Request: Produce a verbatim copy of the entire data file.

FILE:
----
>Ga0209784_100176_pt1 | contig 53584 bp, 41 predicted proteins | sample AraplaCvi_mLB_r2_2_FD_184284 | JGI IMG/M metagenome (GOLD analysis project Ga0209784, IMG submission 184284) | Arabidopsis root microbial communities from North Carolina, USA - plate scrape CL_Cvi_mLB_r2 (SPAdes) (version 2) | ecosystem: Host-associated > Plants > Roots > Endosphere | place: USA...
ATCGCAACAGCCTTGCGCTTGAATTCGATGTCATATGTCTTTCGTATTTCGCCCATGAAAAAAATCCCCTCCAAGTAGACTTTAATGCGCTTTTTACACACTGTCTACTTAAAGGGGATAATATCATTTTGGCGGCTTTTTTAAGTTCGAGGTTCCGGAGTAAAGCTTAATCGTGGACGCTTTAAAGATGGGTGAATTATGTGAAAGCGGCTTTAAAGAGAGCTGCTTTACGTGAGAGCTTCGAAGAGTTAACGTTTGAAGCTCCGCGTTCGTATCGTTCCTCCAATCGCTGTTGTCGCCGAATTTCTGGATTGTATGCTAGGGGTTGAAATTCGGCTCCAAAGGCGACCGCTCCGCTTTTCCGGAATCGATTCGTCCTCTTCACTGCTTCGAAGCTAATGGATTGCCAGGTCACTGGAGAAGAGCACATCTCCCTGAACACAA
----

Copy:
>Ga0209784_100176_pt1 | contig 53584 bp, 41 predicted proteins | sample AraplaCvi_mLB_r2_2_FD_184284 | JGI IMG/M metagenome (GOLD analysis project Ga0209784, IMG submission 184284) | Arabidopsis root microbial communities from North Carolina, USA - plate scrape CL_Cvi_mLB_r2 (SPAdes) (version 2) | ecosystem: Host-associated > Plants > Roots > Endosphere | place: USA...
ATCGCAACAGCCTTGCGCTTGAATTCGATGTCATATGTCTTTCGTATTTCGCCCATGAAAAAAATCCCCTCCAAGTAGACTTTAATGCGCTTTTTACACACTGTCTACTTAAAGGGGATAATATCATTTTGGCGGCTTTTTTAAGTTCGAGGTTCCGGAGTAAAGCTTAATCGTGGACGCTTTAAAGATGGGTGAATTATGTGAAAGCGGCTTTAAAGAGAGCTGCTTTACGTGAGAGCTTCGAAGAGTTAACGTTTGAAGCTCCGCGTTCGTATCGTTCCTCCAATCGCTGTTGTCGCCGAATTTCTGGATTGTATGCTAGGGGTTGAAATTCGGCTCCAAAGGCGACCGCTCCGCTTTTCCGGAATCGATTCGTCCTCTTCACTGCTTCGAAGCTAATGGATTGCCAGGTCACTGGAGAAGAGCACATCTCCCTGAACACAA